amp"), the quality of its electronics will influence the sound of
the mic. Some condenser mics use a small vacuum-tube circuit for
their head amp, along with an external power supply box for the
electronics. This is what is referred to as a "tube mic."
diaphragm condenser microphones
condenser mics have the best high frequency response and quickest
transient response of all the commonly available microphone types.
For this reason, these mics are most often used as drum set overhead
mics (to faithfully capture cymbals and stick attacks), for acoustic
stringed instruments like guitars and violins, and for percussion
instruments like vibraphones, shakers, and marimbas. Another common
use for small diaphragm condenser mics is as stereo pairs for
ambient pickup of acoustic events in good sounding spaces. The one
downside to small diaphragm condensers is that they tend to have
more self-noise than other types of microphones.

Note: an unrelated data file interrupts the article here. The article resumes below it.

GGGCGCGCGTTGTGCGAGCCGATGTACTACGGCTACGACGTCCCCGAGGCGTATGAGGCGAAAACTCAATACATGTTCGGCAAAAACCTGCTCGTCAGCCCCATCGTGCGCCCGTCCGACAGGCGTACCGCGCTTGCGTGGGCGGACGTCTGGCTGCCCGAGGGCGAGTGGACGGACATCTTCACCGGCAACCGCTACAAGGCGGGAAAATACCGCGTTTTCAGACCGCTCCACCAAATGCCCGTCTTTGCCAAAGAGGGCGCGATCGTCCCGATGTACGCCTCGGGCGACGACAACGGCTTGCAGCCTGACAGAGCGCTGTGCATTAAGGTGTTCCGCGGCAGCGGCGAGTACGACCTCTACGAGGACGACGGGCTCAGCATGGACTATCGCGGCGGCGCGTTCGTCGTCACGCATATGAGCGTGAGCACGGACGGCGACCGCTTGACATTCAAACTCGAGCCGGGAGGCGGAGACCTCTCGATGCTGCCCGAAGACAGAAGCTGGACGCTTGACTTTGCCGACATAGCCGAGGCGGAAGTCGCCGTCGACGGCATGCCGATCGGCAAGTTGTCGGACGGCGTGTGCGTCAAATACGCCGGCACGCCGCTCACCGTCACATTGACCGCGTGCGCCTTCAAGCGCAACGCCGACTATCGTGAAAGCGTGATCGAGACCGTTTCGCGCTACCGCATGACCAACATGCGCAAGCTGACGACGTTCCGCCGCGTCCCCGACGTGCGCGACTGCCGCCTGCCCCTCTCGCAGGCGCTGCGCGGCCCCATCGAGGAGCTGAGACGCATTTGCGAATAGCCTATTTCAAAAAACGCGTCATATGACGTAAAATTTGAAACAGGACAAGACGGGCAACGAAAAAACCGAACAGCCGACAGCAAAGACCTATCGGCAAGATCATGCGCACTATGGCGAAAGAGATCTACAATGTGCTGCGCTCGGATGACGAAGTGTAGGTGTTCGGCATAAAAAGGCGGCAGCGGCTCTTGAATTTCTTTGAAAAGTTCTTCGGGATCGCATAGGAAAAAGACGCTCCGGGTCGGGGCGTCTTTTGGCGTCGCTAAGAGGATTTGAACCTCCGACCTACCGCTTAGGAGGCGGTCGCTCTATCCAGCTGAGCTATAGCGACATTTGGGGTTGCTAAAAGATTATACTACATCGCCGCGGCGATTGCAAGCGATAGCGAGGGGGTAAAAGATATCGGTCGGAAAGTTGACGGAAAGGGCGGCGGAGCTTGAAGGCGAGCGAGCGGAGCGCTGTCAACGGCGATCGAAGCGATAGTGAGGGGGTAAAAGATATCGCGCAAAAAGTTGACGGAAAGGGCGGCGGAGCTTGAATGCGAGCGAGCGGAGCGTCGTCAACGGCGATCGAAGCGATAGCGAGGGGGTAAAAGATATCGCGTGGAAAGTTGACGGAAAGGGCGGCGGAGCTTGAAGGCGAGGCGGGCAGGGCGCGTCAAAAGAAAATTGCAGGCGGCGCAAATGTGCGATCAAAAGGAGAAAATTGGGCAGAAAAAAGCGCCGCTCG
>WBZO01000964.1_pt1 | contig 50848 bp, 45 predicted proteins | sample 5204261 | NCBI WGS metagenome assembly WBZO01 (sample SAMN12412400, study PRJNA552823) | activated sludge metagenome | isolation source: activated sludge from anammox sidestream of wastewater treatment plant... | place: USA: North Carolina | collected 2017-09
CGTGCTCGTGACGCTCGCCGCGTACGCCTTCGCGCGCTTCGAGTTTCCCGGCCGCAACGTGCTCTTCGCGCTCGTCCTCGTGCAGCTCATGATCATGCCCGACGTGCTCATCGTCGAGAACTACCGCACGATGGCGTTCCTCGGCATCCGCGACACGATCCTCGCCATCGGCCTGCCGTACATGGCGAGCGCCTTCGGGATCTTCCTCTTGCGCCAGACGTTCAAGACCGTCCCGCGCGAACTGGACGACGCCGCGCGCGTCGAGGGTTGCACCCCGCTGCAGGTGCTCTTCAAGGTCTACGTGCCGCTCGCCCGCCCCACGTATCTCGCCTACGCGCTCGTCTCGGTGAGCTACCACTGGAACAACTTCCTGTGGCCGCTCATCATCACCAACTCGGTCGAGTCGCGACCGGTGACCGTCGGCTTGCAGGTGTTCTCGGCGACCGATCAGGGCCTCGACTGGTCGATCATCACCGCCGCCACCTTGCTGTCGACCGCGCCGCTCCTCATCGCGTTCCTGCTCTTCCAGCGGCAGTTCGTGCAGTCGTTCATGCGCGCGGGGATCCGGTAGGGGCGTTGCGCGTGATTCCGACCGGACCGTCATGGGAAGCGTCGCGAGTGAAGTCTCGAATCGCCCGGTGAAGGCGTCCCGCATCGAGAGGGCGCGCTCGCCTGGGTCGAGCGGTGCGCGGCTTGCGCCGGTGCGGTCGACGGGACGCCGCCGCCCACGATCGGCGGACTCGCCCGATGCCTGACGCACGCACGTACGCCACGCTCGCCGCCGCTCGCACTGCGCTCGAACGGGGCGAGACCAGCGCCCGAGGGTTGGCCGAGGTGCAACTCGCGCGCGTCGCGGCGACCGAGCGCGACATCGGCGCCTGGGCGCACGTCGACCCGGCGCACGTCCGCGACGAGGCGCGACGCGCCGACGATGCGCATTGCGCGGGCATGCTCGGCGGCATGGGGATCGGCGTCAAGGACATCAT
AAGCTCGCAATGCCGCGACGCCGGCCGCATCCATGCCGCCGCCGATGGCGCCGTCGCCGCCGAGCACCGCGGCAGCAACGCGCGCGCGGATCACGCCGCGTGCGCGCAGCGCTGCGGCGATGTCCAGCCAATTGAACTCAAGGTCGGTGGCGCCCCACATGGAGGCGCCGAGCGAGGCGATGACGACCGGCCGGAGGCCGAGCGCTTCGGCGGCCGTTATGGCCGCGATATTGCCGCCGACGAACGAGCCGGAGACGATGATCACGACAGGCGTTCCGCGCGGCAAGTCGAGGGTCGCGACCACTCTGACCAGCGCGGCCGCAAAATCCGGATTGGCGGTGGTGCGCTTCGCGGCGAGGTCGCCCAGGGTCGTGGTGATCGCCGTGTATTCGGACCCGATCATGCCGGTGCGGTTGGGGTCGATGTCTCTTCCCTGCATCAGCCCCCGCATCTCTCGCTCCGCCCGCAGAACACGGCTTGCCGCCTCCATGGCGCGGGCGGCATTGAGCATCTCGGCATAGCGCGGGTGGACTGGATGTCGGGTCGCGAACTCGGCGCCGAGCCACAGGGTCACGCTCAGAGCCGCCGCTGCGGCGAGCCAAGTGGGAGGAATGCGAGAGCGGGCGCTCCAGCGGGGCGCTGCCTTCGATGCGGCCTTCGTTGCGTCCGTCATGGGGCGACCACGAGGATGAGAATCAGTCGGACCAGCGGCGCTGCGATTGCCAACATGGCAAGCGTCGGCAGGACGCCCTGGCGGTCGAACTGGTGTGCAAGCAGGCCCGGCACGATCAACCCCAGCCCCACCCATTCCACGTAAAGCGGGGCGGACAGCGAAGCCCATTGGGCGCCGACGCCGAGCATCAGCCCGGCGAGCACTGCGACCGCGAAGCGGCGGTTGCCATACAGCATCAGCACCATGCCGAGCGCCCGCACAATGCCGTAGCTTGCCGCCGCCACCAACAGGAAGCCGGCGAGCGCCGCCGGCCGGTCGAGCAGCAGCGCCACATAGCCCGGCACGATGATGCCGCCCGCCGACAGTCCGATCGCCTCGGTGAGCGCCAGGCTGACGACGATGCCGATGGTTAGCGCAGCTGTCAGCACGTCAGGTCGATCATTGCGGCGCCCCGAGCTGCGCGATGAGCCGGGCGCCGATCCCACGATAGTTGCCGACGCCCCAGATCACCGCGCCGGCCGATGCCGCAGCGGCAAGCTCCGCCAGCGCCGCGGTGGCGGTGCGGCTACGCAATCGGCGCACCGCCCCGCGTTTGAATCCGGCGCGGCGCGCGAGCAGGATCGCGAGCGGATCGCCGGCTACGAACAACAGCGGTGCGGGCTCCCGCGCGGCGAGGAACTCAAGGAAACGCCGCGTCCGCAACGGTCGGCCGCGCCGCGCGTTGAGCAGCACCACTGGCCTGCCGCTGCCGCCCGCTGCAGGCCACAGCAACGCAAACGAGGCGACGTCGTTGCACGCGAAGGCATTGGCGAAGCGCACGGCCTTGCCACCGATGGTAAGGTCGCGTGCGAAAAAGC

Some popular small
diaphragm condenser mics are:
AKG C 451 -
The "classic" small-diaphragm condenser mic. An old favorite on
piano, acoustic guitar and as drum kit overheads.
- A truly professional recording mic, used in the best studios.
- A newer professional mic with extremely accurate frequency and
Shure SM-81 -
Very flat frequency response; commonly used on acoustic guitars and
as drum kit overheads.
AT-3528 - A cardioid model that is sort of a 'poor man's KM-84'.
AKG C 1000 S -
A good all-around budget favorite.
- From Russia, this is another mic made to be similar to the KM-84
but for a lot less money.
KM-180 series small diaphragm condenser microphones
are highly regarded by recording professionals.
diaphragm condenser microphones
Since condenser mics
are intrinsically more sensitive to higher frequencies, it's
possible to combine the warmth and fullness of a large diaphragm